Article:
What should investors expect from the share market in 2022?
The year 2022 is sure to include surprises for the stock market, but experts already have some ideas about what investors should expect.
Speaking to InvestorDaily, VanEck head of investments and capital markets Russel Chesler flagged rising inflation and the complacency around it as one of the bigger going concerns.
“From a more macro perspective, inflation is definitely a risk both in Australia and offshore,” he said.
When it comes to the local market, Mr Chesler pointed out the contradiction between market predictions and what the Reserve Bank of Australia is saying about the possibility of a rate rise.
More broadly, the main thing that he suggested that investors should expect is ongoing volatility.
“There's obviously a lot of unknowns, but the one thing we can say for sure when it comes to what you should expect going forward is you're going to see a lot of volatility,” he said, arguing that examples of this can already be seen in the market’s response to the Omicron variant outbreak.
In the wake of ongoing uncertainty, Mr Chesler warned of the collapse of what he called “zombie” companies.
“You're going to see [those] companies collapse ... Companies which have just been surviving on cheap credit and on things like JobKeeper and JobSeeker,” he explained.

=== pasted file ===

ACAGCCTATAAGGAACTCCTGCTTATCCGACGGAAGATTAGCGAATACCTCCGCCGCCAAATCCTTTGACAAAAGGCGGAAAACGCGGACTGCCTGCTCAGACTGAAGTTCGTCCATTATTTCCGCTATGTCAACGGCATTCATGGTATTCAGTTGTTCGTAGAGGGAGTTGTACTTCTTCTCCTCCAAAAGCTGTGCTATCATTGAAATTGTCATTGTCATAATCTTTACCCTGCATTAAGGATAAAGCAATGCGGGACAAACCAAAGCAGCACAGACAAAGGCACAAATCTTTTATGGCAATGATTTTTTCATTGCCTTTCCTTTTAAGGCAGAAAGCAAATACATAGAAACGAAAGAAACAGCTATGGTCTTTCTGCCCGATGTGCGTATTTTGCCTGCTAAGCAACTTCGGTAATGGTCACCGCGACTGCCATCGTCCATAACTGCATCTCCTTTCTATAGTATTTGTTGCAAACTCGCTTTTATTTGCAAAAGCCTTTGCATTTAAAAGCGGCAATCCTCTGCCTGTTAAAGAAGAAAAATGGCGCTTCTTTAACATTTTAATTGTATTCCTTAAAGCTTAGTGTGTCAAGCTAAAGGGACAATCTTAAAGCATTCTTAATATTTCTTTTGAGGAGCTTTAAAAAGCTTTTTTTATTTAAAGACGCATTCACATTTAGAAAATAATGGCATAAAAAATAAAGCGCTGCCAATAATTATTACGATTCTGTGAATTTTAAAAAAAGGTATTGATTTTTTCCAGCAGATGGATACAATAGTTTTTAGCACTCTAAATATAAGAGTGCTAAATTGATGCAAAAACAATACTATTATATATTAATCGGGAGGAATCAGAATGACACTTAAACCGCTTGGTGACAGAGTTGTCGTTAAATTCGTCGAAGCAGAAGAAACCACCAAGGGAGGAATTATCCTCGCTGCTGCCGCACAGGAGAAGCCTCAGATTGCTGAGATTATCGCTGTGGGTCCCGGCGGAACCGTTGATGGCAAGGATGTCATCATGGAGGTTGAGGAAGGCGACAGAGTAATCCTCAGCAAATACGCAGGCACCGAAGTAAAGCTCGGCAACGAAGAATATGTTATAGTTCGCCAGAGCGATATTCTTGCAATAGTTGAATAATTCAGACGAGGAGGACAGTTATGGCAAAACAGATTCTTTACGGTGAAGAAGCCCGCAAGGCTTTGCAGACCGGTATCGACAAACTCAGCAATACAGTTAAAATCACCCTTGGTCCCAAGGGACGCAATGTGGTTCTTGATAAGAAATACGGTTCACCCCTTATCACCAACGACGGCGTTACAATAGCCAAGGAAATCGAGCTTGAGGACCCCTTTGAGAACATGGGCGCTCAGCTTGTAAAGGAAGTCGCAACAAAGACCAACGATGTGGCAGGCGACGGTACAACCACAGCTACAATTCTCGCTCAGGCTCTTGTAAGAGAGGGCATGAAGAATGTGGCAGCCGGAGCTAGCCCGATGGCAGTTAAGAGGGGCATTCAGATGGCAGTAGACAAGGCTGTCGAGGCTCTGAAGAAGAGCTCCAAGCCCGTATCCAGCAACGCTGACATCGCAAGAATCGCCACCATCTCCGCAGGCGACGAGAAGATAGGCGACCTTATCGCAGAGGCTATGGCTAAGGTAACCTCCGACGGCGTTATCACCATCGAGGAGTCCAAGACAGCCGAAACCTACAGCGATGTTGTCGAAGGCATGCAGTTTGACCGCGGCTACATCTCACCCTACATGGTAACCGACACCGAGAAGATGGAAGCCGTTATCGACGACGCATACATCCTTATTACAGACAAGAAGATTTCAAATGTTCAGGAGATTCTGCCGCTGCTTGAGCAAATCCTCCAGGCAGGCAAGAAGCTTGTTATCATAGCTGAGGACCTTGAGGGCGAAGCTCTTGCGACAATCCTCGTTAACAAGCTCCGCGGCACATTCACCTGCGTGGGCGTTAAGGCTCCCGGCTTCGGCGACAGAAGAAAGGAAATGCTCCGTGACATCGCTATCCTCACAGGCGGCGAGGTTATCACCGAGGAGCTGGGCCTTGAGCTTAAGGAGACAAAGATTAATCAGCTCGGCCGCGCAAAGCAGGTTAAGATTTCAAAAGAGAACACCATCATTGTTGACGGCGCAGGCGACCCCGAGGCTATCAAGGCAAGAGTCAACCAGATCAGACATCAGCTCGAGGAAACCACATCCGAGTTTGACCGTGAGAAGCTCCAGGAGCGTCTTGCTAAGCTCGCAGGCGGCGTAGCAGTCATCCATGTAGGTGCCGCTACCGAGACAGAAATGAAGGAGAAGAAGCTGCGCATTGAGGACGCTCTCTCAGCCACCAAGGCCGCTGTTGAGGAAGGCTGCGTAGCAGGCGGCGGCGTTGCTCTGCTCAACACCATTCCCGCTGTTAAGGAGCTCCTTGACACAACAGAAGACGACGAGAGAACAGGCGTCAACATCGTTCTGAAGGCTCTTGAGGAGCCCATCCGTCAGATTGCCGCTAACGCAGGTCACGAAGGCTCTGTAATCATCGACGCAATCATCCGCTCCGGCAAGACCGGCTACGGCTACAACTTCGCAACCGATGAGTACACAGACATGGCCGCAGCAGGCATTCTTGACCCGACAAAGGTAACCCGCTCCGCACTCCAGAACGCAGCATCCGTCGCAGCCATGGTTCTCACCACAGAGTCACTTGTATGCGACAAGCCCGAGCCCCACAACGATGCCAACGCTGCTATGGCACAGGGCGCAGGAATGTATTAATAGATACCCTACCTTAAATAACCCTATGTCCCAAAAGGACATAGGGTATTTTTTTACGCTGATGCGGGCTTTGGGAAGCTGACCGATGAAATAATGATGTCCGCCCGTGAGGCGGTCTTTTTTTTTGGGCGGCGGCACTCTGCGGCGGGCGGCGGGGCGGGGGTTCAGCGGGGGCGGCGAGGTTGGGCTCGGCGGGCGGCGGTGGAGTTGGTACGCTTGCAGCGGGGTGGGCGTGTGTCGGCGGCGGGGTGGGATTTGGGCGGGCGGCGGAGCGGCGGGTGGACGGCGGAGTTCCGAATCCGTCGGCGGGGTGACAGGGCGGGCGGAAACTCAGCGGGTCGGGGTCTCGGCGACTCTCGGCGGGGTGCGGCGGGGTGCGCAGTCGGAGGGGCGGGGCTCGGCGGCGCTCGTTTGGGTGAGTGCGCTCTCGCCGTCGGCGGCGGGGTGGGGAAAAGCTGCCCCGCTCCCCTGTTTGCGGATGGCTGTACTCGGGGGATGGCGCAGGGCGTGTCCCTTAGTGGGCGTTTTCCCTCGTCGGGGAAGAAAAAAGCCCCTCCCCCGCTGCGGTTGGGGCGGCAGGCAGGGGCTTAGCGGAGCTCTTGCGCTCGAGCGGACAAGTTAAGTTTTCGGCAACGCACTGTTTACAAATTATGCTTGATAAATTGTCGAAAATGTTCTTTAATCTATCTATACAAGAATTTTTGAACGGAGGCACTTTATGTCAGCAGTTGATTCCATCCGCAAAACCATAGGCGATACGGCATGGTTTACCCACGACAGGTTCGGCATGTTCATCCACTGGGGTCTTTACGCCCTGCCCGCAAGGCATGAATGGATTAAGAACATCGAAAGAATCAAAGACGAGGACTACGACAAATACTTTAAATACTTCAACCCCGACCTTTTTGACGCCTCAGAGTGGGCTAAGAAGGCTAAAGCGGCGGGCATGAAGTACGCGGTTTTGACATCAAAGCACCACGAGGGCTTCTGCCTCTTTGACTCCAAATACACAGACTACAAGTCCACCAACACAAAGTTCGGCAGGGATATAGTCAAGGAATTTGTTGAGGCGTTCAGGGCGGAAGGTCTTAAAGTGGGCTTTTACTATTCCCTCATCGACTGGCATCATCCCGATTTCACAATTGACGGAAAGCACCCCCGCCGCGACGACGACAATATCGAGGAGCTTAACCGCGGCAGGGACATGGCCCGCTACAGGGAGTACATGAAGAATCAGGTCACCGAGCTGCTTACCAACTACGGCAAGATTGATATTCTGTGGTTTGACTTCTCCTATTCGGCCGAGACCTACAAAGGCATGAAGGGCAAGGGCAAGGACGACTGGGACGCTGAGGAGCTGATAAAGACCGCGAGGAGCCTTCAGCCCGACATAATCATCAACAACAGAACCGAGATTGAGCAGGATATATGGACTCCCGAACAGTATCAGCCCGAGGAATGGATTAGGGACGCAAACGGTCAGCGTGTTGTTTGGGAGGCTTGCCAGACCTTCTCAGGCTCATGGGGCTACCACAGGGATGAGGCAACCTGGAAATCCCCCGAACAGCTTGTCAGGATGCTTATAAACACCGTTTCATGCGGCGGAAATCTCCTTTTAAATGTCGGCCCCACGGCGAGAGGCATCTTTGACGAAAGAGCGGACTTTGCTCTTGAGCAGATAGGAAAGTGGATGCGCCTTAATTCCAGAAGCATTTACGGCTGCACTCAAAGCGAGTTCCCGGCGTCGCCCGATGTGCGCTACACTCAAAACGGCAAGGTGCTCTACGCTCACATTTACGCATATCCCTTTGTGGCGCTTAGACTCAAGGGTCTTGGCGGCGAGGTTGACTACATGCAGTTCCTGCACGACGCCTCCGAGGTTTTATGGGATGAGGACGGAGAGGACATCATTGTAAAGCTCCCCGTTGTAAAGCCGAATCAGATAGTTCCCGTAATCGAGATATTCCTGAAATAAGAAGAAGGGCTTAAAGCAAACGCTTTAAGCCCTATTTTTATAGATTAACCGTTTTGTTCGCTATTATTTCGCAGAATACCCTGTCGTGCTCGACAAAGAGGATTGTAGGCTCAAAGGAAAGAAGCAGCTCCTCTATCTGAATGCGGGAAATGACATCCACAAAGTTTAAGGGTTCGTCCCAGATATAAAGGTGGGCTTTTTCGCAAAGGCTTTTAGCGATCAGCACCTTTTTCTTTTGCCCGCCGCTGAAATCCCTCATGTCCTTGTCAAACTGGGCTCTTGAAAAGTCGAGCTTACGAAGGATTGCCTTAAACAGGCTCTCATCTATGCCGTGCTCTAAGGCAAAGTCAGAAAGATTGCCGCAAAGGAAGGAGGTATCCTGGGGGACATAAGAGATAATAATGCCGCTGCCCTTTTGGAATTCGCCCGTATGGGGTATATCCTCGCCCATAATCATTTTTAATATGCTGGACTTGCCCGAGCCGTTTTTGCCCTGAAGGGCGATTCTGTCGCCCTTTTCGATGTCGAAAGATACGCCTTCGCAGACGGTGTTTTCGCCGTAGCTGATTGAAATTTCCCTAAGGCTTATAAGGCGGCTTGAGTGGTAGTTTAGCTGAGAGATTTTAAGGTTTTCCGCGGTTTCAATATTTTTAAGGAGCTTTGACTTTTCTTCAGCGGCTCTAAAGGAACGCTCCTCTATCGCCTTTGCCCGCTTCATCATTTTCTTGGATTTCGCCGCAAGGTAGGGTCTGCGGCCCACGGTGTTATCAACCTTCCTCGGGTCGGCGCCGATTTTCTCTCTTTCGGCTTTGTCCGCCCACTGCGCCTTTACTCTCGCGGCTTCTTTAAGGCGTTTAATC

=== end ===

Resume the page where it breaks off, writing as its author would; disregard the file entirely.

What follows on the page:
On the other hand, these unpredictable economic conditions would likely benefit quality stocks.
“We'll continue to see quality stocks outperform because quality stocks typically outperform in volatile times, as well as when you see maybe a deceleration in manufacturing activity or contraction of the market side of things,” Mr Chesler said.
Another big trend to watch in 2022 is the growing presence of ESG investing.
Even if this is more of a long-term trend, Mr Chesler said that he expects to see it having more of a presence in 2022.
AMP chief economist Dr Shane Oliver told InvestorDaily that investors should expect volatility, though maybe not as much as that seen in 2021.
“There's probably going to be a few setbacks associated with coronavirus, but broadly speaking, it should still be pretty strong, and the Aussie economy should see a growth catch up after the lockdowns derailed growth in the September quarter of this year,” he said.
When it comes to returns, Dr Oliver is more optimistic about the idea of high single-digits than double digits.
“A lot depends on the global growth backdrop. It normally pays to be bullish unless a recession is on the way, and so far, it’s still hard to say a recession is on the way,” he said.
Mr Oliver predicted that the biggest growth for the stock markets will likely occur in the cyclical sectors that typically benefit from economic recovery.
He noted that tech might be a laggard in this environment and recommended that investors focus on those sectors that will benefit from reopening rather than the individual stocks that benefited from lockdowns.
“We don't know to what degree activity will go back into those sectors and where the dust will settle in terms of the number of people going into the office and people doing their shopping through shopping centres as opposed to online,” he said.
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